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Fundamentals of Kundalini Yoga

childs pose side stretch yoga pose

Kundalini Yoga is mostly focused on balancing the chakras and creating a clear path for one’s energy to rise. We can improve all aspects of our lives and strengthen our internal “survival tools” in order to survive any challenges that come across your way. Kundalini is a multi-faceted branch of yoga, and a class normally includes meditations, chants (or mantras), posture movements, and kriyas. All these allow the body and mind to be elevated to a different state of consciousness. 

A basic Kundalini session can go for as short as 30 seconds to as long as an hour. Each session, however, is timed to allow the chemical changes in the body, blood, and brain to flow. 

Kriyas and Mantras

What are Kriyas? Kriyas are basically a set of movements/postures/or breathing exercises done in sequence for specific periods of time. The sequence doesn’t change. Each posture or movement is timed to elicit a response in the body, which when combined with the rest of the kriya, will result in a particular outcome for the mind and body.

Chanting is very powerful and is proven to have a direct impact on our thoughts and brain patterns. Each kundalini yoga class starts with a chant, specifically the “Ong Namo Guru Dev Namo” chant, which is recited three times. This chant is loosely translated as “I bow to the divine teacher within.”

With this chant, you are connected to the chain of teachers that you have had before. It also connects you to your inner teacher or guide. This is such a beautiful concept—being taught by the teacher within us. 

I’m sure most of us have heard or have been told that all the answers to our own happiness lie within. This simple phrase reminds us to take a look into our inner world and notice the changes that are happening within. At the end of the class, you will have to repeat the “Sat Nam” chant three times. This chant means “truth is my name”. You’ll end your Kundalini Yoga class vibrating nothing but only the truth.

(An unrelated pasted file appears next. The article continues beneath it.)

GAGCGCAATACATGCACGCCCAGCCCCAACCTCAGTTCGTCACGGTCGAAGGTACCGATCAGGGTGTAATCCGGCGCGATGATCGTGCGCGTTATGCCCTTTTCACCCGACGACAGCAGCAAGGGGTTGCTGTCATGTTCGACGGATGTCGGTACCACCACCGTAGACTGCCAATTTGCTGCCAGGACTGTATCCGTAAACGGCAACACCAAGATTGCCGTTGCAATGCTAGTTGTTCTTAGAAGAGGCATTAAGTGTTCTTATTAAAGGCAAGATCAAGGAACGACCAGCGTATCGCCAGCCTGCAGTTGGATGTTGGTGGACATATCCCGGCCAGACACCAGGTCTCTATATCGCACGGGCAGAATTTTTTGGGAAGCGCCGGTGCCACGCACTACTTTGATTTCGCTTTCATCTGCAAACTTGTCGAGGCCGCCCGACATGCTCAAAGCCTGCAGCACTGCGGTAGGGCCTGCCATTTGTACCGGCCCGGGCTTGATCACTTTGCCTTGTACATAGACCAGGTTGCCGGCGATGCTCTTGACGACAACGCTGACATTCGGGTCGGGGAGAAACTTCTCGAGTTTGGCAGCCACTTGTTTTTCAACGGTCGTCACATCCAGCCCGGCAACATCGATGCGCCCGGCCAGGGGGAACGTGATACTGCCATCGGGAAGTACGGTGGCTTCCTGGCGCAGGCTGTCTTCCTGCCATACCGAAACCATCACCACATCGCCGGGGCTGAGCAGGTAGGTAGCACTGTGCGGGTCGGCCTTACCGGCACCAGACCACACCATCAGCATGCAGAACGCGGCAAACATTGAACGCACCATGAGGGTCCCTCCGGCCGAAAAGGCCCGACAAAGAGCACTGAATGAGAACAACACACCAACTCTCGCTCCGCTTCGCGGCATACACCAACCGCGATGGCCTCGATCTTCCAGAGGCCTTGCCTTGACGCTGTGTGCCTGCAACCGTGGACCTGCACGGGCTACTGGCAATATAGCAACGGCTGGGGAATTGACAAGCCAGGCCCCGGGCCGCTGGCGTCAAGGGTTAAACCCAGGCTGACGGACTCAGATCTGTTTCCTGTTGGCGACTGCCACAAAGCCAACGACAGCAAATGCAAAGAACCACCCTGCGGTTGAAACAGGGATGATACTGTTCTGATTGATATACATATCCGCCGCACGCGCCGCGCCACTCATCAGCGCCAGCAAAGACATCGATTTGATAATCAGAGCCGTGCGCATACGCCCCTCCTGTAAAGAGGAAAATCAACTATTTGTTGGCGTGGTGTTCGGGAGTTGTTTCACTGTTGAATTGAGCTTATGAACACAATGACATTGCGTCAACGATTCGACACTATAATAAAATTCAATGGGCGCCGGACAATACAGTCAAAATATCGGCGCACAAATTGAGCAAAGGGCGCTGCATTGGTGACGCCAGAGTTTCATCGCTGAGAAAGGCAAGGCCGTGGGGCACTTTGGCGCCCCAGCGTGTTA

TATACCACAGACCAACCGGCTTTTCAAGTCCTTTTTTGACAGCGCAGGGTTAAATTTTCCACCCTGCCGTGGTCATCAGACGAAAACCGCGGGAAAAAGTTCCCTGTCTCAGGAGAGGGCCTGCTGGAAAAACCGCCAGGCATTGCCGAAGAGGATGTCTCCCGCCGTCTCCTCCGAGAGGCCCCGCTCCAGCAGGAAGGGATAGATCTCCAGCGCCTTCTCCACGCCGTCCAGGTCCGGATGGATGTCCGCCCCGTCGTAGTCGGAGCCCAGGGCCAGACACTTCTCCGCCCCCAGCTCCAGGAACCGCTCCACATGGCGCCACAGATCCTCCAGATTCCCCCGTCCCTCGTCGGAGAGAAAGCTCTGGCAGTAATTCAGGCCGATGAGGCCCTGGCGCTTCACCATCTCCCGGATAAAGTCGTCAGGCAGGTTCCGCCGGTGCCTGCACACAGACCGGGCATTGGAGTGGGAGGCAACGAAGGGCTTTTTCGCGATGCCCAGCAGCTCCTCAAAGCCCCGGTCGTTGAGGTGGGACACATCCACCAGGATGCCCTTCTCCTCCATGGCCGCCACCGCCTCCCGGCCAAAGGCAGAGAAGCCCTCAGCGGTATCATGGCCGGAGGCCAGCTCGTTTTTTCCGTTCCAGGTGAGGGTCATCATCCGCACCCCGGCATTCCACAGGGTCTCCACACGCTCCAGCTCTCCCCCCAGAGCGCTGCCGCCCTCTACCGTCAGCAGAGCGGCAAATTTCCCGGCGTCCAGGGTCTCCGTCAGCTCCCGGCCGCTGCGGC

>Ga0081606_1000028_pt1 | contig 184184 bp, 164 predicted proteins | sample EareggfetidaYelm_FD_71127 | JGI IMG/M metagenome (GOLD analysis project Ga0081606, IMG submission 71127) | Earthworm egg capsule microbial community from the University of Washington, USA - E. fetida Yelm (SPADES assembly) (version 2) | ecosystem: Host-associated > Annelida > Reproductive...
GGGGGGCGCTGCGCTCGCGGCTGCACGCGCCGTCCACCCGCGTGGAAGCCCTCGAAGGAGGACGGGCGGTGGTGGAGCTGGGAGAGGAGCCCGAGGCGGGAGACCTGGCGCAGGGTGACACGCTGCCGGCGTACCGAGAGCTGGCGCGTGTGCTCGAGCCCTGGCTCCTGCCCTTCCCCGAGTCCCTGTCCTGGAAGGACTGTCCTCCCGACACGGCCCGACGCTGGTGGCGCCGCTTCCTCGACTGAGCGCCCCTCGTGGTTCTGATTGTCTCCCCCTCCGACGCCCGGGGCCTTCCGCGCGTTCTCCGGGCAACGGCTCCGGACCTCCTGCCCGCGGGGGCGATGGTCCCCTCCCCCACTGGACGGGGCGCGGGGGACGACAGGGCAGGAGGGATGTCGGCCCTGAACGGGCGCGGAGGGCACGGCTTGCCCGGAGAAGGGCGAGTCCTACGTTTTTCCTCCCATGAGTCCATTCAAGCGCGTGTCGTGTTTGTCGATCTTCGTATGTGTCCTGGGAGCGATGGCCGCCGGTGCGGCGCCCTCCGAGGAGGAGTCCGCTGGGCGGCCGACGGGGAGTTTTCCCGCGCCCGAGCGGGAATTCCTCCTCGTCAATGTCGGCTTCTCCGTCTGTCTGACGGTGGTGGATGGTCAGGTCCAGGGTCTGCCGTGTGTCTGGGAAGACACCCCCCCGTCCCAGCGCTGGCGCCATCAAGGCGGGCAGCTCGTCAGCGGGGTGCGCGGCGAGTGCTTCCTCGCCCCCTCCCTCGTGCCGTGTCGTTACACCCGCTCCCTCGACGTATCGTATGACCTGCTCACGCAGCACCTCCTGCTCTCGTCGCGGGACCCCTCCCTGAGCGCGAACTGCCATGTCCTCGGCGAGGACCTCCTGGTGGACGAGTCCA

What is Kundalini Yoga?

Kundalini Yoga is an ancient art and science that involves the transformation and growth of one’s consciousness—an awakening by raising the Kundalini energy up the spine through chakras. One can achieve the balancing and activation of chakras by uniting and combining Apana (eliminating energy) with Prana (or cosmic energy). This then creates enough pressure to force Kundalini to rise, through Pranayama (breathing exercises), Bandahs (body locks), and kriyas (exercise sets), Asanas (postures), mudras (gestures), and Mantras (sacred sounds).

Kundalini Yoga exercises also utilize Projection, Visualization, and Focused attention to achieve specific outcomes. 

Through the practice of Kundalini, a person can unite their consciousness with Cosmic Consciousness consistently through careful execution of exercises and meditations in precise sequence and combination. A yoga practitioner or student will soon become proficient at recognizing the movement of energy inside and outside their body, and consciously starts to control its flow to awaken and stimulate the chakras, healing themselves and others, and then becomes a co-creator with universal energies. 

Explaining Kundalini Terms

  • Kundalini